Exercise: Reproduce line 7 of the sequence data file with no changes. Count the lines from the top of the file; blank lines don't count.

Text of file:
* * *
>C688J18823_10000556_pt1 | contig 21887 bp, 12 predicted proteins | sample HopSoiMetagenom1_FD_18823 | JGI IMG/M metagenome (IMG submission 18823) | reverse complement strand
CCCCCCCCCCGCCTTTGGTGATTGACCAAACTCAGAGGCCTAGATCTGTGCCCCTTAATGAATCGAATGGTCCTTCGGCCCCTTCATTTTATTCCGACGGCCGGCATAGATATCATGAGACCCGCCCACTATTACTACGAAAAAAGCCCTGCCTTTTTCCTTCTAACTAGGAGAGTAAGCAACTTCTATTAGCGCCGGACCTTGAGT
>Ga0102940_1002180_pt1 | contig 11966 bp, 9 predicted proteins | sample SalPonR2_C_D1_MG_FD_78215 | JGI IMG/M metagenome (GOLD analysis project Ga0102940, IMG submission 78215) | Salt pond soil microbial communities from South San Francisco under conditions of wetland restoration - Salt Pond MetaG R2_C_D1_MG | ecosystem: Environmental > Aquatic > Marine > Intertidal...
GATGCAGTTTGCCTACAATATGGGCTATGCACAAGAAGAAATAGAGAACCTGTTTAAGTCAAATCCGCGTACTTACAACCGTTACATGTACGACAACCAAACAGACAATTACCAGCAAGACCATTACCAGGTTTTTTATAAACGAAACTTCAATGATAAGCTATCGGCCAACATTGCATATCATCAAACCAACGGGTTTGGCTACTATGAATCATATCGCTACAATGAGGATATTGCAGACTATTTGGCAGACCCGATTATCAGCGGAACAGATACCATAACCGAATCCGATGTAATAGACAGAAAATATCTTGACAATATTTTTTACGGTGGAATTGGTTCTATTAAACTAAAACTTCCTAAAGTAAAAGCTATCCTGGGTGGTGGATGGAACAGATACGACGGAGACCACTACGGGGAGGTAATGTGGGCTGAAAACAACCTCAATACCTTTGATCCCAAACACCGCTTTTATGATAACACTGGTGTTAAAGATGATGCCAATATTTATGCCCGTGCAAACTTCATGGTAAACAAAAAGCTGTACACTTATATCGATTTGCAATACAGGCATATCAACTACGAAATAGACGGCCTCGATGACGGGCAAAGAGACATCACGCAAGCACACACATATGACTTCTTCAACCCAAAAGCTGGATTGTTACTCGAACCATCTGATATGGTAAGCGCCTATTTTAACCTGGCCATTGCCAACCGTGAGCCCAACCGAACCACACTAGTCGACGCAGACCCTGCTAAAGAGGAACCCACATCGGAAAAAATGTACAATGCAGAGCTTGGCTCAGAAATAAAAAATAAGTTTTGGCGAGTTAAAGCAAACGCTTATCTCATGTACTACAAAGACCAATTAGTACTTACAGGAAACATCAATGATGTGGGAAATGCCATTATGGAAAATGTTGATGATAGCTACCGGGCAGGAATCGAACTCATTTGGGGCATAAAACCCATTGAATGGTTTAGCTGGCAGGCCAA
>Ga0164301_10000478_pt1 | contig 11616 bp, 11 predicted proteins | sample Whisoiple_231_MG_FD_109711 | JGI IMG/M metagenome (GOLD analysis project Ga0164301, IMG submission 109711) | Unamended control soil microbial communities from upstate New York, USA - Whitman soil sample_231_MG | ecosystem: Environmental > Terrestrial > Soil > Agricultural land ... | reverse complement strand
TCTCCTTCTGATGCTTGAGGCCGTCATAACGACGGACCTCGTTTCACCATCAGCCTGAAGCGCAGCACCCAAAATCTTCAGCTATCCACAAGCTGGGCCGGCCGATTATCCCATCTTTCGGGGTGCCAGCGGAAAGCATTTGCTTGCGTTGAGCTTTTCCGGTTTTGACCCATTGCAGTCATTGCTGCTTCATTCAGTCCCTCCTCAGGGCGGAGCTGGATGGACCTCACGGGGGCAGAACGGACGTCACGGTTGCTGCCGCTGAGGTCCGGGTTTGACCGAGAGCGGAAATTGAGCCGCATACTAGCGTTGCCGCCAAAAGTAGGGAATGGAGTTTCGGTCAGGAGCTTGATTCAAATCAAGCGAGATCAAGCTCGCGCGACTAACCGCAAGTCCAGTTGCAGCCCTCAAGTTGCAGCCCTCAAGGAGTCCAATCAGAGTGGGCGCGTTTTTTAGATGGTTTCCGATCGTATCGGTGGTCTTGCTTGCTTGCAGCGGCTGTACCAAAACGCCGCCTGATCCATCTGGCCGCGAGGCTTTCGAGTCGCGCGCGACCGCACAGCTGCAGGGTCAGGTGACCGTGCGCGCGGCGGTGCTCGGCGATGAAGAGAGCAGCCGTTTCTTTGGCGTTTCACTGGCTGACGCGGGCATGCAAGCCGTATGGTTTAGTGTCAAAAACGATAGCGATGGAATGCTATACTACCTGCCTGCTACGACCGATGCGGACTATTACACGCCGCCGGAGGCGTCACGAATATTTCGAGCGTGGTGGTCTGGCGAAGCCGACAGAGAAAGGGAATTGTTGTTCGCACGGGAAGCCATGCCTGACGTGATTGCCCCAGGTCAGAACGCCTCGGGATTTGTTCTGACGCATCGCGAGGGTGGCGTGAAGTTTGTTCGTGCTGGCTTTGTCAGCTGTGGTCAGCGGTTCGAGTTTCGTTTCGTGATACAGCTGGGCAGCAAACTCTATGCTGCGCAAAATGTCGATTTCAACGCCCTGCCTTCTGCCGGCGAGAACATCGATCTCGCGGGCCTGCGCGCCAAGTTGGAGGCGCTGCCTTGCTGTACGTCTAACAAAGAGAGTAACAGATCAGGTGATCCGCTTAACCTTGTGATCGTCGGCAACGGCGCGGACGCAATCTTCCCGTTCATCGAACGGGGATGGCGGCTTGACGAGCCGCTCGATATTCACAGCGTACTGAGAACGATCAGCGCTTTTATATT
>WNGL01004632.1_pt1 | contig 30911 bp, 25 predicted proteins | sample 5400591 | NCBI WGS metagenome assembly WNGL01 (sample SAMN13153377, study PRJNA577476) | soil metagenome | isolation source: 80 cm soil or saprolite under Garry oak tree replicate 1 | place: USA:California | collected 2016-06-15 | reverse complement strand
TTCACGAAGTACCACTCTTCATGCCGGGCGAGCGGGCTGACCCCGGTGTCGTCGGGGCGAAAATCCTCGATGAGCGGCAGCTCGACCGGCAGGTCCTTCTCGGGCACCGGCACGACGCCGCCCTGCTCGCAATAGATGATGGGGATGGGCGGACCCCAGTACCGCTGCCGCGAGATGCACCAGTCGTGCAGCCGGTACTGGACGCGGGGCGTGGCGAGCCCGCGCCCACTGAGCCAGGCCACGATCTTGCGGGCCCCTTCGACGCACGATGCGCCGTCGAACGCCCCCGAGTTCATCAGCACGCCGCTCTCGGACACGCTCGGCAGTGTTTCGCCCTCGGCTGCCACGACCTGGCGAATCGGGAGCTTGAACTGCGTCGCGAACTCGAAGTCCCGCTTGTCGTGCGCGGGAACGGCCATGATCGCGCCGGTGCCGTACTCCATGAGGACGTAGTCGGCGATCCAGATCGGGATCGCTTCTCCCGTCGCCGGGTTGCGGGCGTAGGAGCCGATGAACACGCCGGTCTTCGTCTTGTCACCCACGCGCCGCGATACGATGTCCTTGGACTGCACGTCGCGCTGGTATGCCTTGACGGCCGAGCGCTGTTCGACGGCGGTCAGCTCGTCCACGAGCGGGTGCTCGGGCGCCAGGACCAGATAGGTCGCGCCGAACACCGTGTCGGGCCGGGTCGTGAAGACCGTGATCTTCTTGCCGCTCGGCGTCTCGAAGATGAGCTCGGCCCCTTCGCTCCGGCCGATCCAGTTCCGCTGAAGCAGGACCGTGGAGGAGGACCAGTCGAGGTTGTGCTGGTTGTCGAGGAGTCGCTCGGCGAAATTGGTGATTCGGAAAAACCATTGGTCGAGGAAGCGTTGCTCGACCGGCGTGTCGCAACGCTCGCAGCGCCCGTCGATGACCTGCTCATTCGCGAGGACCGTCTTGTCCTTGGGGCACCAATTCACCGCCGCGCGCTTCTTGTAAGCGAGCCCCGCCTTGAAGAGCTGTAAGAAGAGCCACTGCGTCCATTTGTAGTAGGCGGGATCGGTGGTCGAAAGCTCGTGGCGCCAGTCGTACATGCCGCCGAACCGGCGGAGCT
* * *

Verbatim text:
>WNGL01004632.1_pt1 | contig 30911 bp, 25 predicted proteins | sample 5400591 | NCBI WGS metagenome assembly WNGL01 (sample SAMN13153377, study PRJNA577476) | soil metagenome | isolation source: 80 cm soil or saprolite under Garry oak tree replicate 1 | place: USA:California | collected 2016-06-15 | reverse complement strand